BAILEY v. HAAS, 655 P.2d 764 (Alaska 1982)
655 P.2d 764


Nos. 6177, 6688.Supreme Court of Alaska.
December 3, 1982.

Appeal from the Superior Court, Third Judicial District, Kenai, James A. Hanson, J.Page 765

Donald W. Edwards, Asst. Atty. Gen., Anchorage, and Wilson L. Condon, Atty. Gen., Juneau, for appellant and cross-appellee.

Phil N. Nash, Kenai, for appellee and cross-appellant.


CONNOR, Justice.

This appeal arises from an action brought pursuant to the Uniform Reciprocal Enforcement of Support Act[fn1] (hereinafter URESA) for child support. The superior court entered judgment in favor of plaintiff Laureen Bailey, ordering defendant Dennis Haas to pay child support of $150 per month. Bailey appeals the superior court’s dismissal of her petition for past due child support and the denial of costs and attorney’s fees. Haas cross-appeals the court’s denial of his attorney’s fees.

I. Dismissal Of Arrears
On June 9, 1980, a petition to initiate support proceedings under URESA was filed by the State of Michigan on behalf of Michigan resident Laureen Bailey. The petition was filed in Kenai Superior Court naming Dennis Haas, a resident of Alaska, as respondent. A motion for an order of support was filed in Kenai Superior Court on October 3, 1980, requesting $240 per month in ongoing support and $10,255.78 in arrears. At a child support hearing on January 16, 1981, the superior court dismissed the action for arrearages because the petition did not specifically pray for such a judgment and because it considered Michigan to be in a better position to ask for judgment within that state. We hold that the superior court erred in its dismissal on both grounds.

First, the petition’s failure to include a prayer for arrearages did not justify dismissal of the claim. The function of a pleading is to give notice of the type of claim asserted.See Morrow v. New Moon Homes, Inc., 548 P.2d 279, 295 (Alaska 1976). The body of the petition stated that Haas had contributed nothing toward the support for his daughter. Further, the motion for an order of support specifically requested arrearages. Therefore, Haas had notice of the claim for arrearages at the very latest by October 3, 1980, when the motion was filed.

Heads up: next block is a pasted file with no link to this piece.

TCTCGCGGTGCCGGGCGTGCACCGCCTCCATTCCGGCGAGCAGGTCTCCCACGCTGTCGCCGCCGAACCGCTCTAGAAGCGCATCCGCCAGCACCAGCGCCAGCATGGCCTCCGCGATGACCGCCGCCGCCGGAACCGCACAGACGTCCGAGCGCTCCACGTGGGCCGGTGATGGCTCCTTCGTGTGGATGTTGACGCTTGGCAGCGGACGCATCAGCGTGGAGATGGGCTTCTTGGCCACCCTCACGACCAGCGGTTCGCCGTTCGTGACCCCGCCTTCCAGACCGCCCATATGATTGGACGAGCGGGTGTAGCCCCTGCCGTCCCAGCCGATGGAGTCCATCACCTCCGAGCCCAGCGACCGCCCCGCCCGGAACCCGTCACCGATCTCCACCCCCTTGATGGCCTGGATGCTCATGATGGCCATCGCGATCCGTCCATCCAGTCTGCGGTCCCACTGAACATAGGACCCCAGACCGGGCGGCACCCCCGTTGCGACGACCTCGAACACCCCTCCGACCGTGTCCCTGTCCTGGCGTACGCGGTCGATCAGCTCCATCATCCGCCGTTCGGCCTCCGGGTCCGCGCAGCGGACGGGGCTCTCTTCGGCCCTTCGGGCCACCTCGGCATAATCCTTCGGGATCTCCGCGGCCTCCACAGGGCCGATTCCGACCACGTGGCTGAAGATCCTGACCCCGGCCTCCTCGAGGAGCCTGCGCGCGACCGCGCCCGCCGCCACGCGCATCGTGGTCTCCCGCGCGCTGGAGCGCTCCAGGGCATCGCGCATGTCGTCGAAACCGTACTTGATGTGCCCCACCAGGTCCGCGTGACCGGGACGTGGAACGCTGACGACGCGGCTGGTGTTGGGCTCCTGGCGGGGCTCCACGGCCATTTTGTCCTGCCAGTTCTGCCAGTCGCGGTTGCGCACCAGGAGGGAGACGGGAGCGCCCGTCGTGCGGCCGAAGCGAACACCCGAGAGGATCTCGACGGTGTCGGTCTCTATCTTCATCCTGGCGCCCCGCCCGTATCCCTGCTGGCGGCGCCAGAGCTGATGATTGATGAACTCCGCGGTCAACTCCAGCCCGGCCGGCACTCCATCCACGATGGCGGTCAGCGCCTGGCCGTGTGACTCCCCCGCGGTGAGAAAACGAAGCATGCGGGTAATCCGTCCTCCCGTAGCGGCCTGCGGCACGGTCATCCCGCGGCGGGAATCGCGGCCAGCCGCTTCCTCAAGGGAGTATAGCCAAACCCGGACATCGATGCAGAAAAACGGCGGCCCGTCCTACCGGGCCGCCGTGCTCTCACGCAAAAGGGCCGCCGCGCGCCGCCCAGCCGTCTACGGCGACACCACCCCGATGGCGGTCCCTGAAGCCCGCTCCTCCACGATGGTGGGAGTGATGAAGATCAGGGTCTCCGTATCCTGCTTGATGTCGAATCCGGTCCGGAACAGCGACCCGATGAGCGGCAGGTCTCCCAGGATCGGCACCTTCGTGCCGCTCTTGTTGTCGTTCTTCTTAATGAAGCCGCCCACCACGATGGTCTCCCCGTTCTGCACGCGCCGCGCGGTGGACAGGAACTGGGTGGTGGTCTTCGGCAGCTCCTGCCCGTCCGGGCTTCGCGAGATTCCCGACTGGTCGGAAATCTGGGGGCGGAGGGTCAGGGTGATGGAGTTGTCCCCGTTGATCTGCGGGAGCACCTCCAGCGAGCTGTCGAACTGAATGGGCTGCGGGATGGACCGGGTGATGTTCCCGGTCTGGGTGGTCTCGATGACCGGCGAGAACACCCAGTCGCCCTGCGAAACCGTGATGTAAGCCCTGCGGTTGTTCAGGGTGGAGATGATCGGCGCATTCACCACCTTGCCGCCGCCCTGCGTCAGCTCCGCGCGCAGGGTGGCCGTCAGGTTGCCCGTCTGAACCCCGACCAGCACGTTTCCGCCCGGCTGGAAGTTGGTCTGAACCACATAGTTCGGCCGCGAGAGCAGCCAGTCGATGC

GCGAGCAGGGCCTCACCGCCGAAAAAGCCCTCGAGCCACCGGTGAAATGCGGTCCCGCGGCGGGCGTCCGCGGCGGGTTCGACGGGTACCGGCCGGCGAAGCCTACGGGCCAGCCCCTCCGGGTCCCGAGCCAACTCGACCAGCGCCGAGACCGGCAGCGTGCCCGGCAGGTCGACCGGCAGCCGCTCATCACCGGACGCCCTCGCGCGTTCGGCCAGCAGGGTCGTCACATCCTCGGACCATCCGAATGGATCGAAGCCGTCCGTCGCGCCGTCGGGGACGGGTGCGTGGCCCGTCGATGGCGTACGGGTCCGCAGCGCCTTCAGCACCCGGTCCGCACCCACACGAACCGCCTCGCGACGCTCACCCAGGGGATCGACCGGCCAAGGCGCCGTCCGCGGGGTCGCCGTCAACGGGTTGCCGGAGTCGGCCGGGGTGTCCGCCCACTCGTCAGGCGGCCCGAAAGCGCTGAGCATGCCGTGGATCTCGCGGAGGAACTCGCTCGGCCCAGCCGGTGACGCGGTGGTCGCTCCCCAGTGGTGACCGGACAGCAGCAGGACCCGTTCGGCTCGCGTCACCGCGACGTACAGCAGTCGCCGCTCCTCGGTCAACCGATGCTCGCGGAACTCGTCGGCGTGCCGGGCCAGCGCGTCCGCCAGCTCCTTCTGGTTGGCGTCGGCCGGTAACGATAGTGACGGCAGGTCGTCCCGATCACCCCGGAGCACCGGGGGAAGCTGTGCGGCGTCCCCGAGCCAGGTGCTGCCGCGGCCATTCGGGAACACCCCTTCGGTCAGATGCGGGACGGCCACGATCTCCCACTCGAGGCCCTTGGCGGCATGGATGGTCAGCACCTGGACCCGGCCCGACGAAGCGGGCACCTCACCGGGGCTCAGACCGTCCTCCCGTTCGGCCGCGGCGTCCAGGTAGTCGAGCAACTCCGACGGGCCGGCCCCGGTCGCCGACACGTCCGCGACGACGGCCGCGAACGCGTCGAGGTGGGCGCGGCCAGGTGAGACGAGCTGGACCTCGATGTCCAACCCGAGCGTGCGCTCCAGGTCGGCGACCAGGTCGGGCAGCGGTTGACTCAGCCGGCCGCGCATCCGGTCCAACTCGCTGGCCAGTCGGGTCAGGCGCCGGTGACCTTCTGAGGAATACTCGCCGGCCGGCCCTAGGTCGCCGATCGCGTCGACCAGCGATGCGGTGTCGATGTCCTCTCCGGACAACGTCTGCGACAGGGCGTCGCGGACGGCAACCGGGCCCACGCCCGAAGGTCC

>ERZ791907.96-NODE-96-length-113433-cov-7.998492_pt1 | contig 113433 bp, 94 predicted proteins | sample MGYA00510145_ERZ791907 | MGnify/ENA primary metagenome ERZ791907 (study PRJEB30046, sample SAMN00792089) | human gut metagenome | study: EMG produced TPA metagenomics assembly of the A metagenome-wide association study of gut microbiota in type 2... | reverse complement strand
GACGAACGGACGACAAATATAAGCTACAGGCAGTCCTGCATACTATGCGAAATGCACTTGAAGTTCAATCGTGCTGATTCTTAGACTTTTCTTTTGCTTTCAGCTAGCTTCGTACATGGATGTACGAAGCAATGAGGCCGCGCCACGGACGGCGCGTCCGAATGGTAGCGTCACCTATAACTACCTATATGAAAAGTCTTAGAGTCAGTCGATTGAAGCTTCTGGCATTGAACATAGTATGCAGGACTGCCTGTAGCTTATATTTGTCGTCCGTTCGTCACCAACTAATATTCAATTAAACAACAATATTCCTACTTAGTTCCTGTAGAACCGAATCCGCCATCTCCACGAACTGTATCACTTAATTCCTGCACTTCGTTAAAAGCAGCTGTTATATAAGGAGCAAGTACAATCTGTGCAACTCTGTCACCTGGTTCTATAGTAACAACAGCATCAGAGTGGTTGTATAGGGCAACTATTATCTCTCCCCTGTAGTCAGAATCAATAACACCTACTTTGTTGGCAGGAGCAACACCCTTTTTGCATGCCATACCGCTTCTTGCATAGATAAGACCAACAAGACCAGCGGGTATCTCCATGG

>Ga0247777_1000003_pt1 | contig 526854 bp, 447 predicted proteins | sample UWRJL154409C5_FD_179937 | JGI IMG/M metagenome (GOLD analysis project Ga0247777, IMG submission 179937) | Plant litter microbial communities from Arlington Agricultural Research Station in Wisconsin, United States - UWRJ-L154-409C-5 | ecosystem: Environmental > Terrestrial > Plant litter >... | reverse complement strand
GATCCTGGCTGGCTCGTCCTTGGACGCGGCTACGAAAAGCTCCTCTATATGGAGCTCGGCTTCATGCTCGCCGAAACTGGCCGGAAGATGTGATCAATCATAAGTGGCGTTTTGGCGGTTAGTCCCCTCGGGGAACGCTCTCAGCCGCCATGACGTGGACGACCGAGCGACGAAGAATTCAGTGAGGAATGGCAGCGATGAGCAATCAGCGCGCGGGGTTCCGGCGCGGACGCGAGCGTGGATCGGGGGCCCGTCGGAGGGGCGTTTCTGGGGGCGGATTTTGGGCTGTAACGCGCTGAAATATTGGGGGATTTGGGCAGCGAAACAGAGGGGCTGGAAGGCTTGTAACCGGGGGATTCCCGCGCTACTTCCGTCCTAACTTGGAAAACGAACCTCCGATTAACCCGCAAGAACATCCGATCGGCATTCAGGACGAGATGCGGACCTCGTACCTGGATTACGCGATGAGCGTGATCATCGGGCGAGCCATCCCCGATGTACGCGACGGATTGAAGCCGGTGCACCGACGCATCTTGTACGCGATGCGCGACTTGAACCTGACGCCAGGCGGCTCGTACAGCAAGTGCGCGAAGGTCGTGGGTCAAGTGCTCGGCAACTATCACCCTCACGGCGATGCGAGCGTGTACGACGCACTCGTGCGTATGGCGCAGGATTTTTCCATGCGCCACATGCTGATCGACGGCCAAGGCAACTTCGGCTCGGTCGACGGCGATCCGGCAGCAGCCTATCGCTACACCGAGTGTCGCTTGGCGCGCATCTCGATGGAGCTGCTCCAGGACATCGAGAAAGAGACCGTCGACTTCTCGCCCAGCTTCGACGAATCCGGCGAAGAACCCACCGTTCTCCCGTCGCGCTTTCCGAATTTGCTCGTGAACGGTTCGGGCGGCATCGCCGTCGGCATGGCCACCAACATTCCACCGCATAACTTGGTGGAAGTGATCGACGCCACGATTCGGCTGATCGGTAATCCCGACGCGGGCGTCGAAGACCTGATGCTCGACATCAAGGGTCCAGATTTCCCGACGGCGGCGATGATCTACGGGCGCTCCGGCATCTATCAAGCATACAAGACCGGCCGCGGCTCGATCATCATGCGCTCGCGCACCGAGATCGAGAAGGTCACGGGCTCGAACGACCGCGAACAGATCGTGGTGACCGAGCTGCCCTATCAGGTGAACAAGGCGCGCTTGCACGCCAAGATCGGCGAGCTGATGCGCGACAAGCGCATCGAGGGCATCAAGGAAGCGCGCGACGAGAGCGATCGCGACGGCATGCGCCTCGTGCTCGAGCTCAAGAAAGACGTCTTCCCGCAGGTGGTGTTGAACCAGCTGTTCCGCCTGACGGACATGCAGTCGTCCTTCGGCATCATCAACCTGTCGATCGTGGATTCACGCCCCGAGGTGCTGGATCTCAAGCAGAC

The superior court’s second ground of dismissal seems to be based on the assumption that a request for arrearages must be reduced to judgment by the petitioning state. There is no such requirement. It is clear that in URESA actions, Alaska law applies.[fn2] Under Alaska law,Page 766
arrearages are recoverable in URESA actions.[fn3]

Thus, the superior court’s dismissal of the claim for arrears was in error.

II. Costs And Attorney’s Fees
Laureen Bailey appeals the superior court’s denial of her costs and attorney’s fees. The court cited Johnson v. Johnson,564 P.2d 71 (Alaska 1977), cert. denied, 434 U.S. 1048,98 S.Ct. 896, 54 L.Ed.2d 800 (1978), as preventing the application of Alaska Civil Rule 82, the attorney’s fees provision. We hold thatJohnson, which involved divorce proceedings, does not apply in child support proceedings under URESA. We note, however, that Rule 82(a)(2)[fn4], rather than the set schedule of Rule 82(a)(1), should apply here as the money judgment is not an accurate criterion for determining the award. We further caution that this poses a delicate problem in child support proceedings, as too large a fee may impair the ability of the defendant to fulfill support obligations.

Haas cross-appeals the superior court’s denial of his motion for attorney’s fees. Haas alleges an abuse of the discovery process which should result in an award of fees pursuant to Civil Rule 95(a). This appeal is without merit. Haas has failed to show an abuse of discovery, and he has not shown an abuse of the superior court’s discretion.

Accordingly, we REVERSE the superior court’s decision and REMAND for a hearing on arrearages and Bailey’s costs and fees.

[fn1] AS 25.25.010-.270.

[fn2] AS 25.25.060.

[fn3] See AS 25.25.010(6) and AS 25.25.080.

[fn4] Civil Rule 82(a)(2) states:

“(2) In actions where the money judgment is not an accurate criteria [sic] for determining the fee to be allowed to the prevailing side, the court shall award a fee commensurate with the amount and value of legal services rendered.”